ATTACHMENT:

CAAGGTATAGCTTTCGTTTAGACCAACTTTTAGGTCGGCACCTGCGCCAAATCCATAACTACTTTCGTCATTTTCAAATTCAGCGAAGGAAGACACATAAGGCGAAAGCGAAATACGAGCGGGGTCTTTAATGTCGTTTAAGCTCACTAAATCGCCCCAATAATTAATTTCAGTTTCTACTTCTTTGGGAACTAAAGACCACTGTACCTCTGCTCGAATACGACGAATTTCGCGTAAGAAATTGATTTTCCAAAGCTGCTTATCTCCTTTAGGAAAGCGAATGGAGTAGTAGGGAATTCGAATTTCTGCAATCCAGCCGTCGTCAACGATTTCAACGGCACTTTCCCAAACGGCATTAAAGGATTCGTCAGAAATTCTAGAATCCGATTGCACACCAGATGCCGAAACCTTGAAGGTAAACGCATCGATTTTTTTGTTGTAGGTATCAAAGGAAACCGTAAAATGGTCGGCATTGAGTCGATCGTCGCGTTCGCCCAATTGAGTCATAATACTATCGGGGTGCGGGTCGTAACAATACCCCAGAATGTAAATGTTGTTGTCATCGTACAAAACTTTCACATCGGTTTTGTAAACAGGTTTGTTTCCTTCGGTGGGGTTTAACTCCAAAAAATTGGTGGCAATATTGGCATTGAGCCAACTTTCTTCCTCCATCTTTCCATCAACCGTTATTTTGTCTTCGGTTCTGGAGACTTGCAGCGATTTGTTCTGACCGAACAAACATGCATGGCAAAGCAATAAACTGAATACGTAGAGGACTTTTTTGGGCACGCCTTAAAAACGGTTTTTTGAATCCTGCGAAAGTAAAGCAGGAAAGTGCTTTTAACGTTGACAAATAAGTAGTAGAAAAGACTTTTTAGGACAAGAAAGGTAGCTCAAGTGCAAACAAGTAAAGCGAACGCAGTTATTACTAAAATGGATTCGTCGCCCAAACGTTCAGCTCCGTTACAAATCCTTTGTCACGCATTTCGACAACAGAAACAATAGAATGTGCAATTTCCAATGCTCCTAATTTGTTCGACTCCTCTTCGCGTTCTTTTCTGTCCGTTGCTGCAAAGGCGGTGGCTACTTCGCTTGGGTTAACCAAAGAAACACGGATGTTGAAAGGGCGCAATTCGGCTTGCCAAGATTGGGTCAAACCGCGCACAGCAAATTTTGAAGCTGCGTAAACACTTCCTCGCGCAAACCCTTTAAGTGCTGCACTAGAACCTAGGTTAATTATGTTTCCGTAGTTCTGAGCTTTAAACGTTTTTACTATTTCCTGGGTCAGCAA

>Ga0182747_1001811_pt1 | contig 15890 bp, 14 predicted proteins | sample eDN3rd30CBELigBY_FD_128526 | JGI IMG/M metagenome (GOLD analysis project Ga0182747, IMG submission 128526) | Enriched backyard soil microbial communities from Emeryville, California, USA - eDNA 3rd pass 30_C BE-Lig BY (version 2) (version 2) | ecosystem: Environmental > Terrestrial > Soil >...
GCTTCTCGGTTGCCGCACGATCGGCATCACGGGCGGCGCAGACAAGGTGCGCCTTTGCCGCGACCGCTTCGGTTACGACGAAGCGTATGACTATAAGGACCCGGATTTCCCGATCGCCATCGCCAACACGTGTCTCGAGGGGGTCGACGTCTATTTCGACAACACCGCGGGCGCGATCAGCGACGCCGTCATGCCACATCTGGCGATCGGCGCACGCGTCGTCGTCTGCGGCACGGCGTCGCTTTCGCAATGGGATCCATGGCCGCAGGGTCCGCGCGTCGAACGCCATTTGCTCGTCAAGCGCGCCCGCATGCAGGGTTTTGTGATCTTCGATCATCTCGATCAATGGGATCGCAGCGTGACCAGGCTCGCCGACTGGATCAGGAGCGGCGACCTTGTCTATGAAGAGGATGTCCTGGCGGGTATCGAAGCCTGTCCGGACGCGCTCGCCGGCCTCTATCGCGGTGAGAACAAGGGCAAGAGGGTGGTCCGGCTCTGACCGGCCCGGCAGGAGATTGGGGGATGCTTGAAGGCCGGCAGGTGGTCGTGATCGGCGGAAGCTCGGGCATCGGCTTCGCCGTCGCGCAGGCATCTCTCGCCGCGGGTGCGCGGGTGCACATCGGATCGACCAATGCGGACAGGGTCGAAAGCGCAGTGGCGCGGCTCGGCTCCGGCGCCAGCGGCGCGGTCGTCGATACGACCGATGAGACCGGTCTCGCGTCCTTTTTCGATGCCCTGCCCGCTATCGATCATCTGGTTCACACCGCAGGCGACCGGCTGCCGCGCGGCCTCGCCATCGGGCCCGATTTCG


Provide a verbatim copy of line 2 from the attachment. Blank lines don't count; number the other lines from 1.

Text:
>Ga0182747_1001811_pt1 | contig 15890 bp, 14 predicted proteins | sample eDN3rd30CBELigBY_FD_128526 | JGI IMG/M metagenome (GOLD analysis project Ga0182747, IMG submission 128526) | Enriched backyard soil microbial communities from Emeryville, California, USA - eDNA 3rd pass 30_C BE-Lig BY (version 2) (version 2) | ecosystem: Environmental > Terrestrial > Soil >...